Trust nobody!

  3. #83
    Senior Member XexorZ's Avatar
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    What happens to the moisture that is migrating out when you get out of the bag
    This will freeze, but I believe that due to the hydrophobic nature of the material in question, the amount of moisture actually left in the bag should me minimal. If the material were more hydroscopic this would be another story

  4. #84
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    Quote Originally Posted by XexorZ View Post
    If I may, I'm going to expand your question to make it more relevant.

    Lets try:

    "For a given temperature range, what weight would you consider for a backpacking bag?"

    and then

    "Please give several temperature ranges and associated weights"

    and a follow up statement of

    "No worries about exact temps or weights... this is completely subjective but interesting nonetheless

    Everyone who has experience w/ this should chime in

    Thanks for bringing the question into a more relevant state.

    In a previous post I stated my experience that these materials allow for a very broad comfort range. My own personal experience has taken me from 72F to 20F with no additional changes to the way I dressed (sweats, socks, cap). That's 52 degrees; a far broader range than any other bags I own. This is why I use this bag exclusively year round. The others are collecting dust...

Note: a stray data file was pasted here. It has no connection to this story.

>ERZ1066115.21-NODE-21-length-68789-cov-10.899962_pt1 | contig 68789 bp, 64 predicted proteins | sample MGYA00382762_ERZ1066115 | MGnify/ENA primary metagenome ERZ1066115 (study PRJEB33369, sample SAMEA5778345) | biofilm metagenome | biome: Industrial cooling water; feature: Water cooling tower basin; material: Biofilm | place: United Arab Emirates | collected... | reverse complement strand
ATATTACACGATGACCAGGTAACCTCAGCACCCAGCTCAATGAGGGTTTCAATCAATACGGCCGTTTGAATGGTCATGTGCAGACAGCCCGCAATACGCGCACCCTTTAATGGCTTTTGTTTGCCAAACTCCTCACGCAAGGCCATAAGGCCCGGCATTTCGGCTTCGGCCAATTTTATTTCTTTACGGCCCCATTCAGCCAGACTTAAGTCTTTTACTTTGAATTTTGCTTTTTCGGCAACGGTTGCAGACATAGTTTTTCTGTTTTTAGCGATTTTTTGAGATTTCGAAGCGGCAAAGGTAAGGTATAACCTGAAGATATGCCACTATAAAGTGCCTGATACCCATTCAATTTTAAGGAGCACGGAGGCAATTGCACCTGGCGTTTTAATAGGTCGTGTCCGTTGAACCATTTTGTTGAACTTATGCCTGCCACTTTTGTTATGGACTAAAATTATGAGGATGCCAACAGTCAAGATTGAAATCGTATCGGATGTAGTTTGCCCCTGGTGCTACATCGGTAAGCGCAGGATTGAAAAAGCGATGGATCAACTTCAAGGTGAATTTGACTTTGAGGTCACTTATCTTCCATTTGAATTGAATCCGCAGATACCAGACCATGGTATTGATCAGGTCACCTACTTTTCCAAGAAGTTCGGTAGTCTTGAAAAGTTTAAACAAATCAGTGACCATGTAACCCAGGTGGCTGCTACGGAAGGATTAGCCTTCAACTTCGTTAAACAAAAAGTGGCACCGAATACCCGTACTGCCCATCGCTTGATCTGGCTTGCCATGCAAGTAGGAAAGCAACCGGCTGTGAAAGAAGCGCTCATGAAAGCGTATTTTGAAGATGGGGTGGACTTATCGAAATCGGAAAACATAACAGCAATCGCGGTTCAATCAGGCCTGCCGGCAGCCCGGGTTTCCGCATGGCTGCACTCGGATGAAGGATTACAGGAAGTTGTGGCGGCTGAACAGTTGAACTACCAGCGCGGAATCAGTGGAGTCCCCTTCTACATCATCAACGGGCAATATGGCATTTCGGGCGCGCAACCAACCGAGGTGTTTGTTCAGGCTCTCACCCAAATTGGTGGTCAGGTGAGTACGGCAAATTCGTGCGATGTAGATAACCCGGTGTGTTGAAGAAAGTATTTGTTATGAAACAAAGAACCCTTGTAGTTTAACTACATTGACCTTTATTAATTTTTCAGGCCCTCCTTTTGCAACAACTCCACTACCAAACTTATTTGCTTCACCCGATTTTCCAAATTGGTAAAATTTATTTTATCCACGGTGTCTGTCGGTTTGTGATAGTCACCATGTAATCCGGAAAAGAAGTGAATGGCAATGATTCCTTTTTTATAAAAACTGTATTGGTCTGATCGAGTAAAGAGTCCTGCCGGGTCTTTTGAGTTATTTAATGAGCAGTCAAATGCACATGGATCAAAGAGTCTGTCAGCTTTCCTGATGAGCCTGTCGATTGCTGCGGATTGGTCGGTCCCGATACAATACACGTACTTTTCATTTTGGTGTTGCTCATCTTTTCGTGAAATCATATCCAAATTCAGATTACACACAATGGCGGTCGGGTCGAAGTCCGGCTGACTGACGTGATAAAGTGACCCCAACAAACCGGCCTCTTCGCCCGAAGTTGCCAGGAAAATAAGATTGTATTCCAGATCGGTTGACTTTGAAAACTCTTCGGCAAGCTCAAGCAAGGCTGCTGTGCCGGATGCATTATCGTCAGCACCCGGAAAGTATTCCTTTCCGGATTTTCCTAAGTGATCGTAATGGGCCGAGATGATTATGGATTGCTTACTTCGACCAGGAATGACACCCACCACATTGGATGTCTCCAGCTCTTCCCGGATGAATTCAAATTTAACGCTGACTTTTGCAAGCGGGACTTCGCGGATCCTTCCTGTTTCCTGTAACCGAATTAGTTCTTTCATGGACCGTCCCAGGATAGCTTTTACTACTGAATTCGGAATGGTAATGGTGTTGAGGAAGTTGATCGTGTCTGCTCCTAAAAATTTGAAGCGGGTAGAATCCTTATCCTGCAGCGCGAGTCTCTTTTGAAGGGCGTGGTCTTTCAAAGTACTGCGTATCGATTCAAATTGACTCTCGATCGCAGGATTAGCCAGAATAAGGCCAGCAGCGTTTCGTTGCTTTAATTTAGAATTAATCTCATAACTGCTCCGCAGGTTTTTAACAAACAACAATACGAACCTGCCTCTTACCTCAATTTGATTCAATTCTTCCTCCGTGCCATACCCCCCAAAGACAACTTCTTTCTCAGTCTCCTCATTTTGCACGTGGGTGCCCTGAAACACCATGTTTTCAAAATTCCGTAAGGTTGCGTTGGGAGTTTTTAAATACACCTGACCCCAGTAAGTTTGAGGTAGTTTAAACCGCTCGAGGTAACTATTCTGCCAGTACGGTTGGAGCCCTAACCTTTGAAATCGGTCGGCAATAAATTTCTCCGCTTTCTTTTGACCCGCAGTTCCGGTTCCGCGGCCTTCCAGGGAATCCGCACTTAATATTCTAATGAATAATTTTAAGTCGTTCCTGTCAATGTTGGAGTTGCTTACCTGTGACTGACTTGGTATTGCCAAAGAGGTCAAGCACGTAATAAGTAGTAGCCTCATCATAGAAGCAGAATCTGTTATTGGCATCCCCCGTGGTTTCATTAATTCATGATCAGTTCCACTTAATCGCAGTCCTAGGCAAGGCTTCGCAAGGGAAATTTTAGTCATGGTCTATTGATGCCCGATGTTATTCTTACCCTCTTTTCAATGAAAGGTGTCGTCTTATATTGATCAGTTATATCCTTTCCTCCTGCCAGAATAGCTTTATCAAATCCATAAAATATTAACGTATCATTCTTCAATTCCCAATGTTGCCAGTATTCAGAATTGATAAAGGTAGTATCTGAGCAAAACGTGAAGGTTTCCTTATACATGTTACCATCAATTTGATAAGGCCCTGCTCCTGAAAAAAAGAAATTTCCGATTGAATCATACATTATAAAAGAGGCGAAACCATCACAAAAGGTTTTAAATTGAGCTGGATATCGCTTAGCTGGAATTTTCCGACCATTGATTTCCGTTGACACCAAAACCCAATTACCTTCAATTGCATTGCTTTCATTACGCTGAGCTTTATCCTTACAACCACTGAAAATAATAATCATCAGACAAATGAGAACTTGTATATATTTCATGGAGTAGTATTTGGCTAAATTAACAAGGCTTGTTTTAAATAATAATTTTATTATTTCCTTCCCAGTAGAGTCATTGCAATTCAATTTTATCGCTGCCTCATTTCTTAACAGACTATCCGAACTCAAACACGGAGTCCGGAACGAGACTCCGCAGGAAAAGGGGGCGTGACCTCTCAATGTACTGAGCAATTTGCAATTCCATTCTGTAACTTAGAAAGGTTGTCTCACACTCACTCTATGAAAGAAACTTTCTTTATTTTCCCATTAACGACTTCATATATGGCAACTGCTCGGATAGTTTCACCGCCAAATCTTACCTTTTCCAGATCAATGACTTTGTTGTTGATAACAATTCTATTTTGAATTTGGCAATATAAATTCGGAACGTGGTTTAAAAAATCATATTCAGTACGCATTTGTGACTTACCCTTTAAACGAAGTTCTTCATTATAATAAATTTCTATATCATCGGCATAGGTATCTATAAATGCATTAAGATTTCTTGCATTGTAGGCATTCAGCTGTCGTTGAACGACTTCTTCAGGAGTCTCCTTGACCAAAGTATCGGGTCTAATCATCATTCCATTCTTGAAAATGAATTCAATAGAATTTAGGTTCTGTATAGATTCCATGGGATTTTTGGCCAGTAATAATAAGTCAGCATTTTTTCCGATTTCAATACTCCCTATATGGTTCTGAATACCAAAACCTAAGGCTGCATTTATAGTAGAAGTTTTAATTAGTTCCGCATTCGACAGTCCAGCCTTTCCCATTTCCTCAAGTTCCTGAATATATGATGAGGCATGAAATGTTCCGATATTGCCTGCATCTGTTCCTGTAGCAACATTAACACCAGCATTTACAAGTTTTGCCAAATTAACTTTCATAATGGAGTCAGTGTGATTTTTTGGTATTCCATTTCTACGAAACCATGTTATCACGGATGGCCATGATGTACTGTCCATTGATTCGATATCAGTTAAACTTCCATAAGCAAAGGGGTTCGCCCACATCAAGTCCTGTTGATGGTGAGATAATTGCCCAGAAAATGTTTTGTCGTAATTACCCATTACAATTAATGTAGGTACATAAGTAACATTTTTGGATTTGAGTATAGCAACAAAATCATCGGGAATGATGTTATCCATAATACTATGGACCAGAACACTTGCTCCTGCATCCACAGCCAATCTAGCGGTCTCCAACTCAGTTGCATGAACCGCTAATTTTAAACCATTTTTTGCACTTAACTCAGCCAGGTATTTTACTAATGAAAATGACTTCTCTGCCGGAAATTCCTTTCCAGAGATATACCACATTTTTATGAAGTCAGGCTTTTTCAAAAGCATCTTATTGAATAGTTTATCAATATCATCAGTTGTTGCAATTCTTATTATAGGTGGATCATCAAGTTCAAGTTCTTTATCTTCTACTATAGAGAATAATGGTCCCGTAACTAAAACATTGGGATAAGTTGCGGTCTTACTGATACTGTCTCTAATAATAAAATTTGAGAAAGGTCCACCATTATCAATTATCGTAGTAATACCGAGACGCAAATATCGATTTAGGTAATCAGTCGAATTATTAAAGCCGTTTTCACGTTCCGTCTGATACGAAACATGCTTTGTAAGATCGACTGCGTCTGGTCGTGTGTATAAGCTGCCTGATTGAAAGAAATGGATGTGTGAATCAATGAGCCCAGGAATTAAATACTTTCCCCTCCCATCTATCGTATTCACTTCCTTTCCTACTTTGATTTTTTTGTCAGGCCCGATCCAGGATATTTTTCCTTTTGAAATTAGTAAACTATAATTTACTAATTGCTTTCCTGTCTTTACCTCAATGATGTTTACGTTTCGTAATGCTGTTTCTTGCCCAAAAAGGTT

John Arbon
    Owner and manufacturer of high quality foam sleeping bags.
    Comfort in the Cold
    Foam Sleeping Bags.com

  5. #85
    Senior Member TeeDee's Avatar
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    Quote Originally Posted by XexorZ View Post
    This will freeze, but I believe that due to the hydrophobic nature of the material in question, the amount of moisture actually left in the bag should me minimal. If the material were more hydroscopic this would be another story
    That is the problem with down - it is hygroscopic. Even with the natural oils, it attracts water. Once vapor gets into the down it is very difficult to get it out. We have a LOT of geese around here and they stay year round. Watch them sometime - they spend a lot of time grooming their down and rubbing in more oil.

    So a minimal amount is left in the foam. The next night that minimal amount is thawed by the body heat and continues on out of the foam.

    In down, even if the water is thawed by the body heat, it stays in the down and more accumulates.

    I'm not dissing down for what it works for it is very, very good. It is just not good for all conditions.
    Those who sacrifice freedom for safety, have neither.

    Do not dig your grave with your teeth. (Unknown)